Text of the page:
They “fire” electric and chemical signals when the potential difference across their cell membrane reaches a critical voltage.
Unlike other body cells, neurons don’t undergo mitosis (cell splitting).
I have a lot to share from the Inn Ed CO conference but I will need time to reflect and process before sharing.
Jones and Smith, 1993; Burke et al., 1998; Tasker, 2005; Jones et al., 2005; Williamson and Jose, 2009; Sanger, 2009; Bishop and Kelly, 2009).
Although students could work through the simulation individually, I prefer partnerwork to foster discussion among students, encouraging scientific discourse (SP7).
In this video I walk you through using the simulation.
Instead, neural stem cells can generate new specialized neurons by differentiating into neuroblasts that, upon migration to a specific area, can turn into a neuron. Neural stem cells, like all stem cells, may sit around for long periods of time before they generate a neuroblast.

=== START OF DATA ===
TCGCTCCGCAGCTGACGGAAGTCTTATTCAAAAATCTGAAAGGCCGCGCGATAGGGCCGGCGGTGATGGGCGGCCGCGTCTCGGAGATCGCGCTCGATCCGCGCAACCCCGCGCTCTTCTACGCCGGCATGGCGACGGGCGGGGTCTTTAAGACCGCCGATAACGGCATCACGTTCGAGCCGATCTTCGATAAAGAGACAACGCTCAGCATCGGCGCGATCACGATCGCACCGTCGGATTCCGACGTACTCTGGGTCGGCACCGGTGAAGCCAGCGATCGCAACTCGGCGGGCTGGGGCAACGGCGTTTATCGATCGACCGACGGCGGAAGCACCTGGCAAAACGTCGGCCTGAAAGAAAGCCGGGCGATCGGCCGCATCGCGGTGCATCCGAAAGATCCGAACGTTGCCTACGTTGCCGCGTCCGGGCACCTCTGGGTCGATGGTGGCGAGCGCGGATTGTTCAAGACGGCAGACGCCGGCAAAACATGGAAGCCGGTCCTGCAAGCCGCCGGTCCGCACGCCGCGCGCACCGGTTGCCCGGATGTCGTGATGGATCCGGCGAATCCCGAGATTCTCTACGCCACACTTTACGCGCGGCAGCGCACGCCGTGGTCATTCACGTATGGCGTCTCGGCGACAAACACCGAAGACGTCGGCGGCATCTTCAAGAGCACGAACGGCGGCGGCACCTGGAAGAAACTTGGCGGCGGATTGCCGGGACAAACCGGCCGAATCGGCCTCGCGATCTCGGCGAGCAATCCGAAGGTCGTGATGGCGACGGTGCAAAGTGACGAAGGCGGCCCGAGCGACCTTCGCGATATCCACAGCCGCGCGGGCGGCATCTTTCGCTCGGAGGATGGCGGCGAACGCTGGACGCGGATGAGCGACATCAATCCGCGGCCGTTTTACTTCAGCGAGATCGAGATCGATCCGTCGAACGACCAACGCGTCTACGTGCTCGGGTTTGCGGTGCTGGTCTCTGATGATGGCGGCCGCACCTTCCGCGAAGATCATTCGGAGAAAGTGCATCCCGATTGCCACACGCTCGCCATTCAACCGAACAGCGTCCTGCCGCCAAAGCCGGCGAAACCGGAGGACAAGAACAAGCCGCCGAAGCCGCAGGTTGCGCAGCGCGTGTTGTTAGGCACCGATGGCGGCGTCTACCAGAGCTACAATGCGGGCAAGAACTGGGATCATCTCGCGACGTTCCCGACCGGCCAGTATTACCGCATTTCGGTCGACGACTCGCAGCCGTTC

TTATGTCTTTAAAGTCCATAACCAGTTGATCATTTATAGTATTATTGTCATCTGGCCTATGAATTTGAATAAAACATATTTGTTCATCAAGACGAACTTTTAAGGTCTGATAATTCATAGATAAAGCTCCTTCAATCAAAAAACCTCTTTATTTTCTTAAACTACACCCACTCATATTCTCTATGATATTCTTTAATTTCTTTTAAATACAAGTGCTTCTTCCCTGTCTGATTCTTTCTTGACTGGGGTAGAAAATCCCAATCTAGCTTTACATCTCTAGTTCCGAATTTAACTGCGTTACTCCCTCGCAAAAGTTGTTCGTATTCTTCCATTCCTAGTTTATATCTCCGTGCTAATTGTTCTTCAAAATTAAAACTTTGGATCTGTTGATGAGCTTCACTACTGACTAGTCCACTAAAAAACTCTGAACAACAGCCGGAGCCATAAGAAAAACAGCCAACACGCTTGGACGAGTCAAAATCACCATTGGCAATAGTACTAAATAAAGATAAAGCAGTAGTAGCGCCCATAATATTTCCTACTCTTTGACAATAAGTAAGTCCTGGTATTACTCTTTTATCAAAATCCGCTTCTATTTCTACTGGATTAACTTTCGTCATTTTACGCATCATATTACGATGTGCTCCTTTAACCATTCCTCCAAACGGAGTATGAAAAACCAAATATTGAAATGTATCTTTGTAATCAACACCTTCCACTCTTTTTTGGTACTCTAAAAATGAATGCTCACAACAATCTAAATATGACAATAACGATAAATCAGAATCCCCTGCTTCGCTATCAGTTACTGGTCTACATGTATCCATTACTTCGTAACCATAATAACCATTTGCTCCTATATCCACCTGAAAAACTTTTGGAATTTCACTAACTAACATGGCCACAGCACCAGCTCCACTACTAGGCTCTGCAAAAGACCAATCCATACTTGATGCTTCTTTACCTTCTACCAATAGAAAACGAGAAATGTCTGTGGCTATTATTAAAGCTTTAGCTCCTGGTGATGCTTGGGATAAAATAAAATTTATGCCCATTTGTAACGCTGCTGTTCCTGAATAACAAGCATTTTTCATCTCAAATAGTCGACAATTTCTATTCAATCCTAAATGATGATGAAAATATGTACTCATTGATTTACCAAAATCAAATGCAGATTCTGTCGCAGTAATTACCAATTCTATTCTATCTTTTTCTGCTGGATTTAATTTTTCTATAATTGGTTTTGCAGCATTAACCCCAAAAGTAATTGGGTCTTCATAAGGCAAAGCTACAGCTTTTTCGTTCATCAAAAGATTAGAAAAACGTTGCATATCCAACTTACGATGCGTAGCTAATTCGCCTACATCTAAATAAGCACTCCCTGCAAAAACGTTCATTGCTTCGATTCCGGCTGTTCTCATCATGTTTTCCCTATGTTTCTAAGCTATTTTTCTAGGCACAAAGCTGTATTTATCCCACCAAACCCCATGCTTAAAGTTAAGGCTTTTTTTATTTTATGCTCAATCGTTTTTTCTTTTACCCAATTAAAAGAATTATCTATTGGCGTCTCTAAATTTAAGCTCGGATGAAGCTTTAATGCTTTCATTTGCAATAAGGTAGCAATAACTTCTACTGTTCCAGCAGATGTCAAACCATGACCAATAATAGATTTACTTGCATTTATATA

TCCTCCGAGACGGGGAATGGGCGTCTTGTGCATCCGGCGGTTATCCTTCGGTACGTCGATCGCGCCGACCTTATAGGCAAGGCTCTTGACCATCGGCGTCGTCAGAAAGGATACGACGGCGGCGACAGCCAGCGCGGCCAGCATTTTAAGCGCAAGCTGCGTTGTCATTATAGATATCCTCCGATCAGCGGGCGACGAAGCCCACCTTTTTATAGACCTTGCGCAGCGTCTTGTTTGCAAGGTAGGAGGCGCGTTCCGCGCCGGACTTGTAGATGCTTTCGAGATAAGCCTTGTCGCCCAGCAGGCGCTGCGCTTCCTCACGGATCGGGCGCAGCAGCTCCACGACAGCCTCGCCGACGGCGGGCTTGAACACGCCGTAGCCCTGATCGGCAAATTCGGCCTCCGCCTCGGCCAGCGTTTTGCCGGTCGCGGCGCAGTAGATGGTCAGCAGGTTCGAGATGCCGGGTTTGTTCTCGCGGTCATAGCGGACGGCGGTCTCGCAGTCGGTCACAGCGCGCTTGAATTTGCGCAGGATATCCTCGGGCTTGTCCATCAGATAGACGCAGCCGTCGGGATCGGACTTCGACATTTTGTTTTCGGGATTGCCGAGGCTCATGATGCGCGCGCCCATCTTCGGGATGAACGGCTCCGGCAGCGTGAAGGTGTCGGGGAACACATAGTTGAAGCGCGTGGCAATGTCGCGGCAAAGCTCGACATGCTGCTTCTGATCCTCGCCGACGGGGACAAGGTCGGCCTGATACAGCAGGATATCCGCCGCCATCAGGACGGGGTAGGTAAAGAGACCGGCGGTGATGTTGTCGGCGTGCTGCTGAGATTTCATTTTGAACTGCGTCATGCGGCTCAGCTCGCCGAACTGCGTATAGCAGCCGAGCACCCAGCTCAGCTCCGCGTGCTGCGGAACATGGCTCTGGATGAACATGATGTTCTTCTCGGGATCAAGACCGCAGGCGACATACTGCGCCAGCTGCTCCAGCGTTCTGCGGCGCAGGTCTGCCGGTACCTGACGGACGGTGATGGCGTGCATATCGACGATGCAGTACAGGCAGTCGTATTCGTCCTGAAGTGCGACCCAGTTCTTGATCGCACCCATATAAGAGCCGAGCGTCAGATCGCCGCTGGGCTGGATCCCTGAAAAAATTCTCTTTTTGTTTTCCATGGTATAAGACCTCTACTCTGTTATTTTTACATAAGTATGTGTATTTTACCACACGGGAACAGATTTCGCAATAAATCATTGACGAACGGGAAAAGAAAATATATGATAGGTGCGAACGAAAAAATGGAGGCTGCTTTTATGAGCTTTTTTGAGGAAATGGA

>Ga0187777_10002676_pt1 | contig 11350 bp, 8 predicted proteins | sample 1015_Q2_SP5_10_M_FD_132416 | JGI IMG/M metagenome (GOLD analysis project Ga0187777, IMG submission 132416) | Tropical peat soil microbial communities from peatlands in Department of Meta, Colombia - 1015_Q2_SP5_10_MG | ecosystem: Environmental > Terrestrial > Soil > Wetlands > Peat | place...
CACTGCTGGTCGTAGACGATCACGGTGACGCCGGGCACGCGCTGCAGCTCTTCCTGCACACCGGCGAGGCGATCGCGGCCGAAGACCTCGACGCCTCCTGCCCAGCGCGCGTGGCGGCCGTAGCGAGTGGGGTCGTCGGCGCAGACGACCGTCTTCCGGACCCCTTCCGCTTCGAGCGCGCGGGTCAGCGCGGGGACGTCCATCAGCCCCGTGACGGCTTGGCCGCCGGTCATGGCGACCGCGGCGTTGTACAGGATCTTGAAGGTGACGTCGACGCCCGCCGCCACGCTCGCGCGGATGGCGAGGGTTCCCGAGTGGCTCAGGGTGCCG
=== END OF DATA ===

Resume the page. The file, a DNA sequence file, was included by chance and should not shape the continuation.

In the 1960’s, scientists had the first indication that neurons might be generated in an adult rodent brain but it wasn’t until the 1990’s that scientists discovered the neural stem cells and the generation of neurons in the adult rodent brain.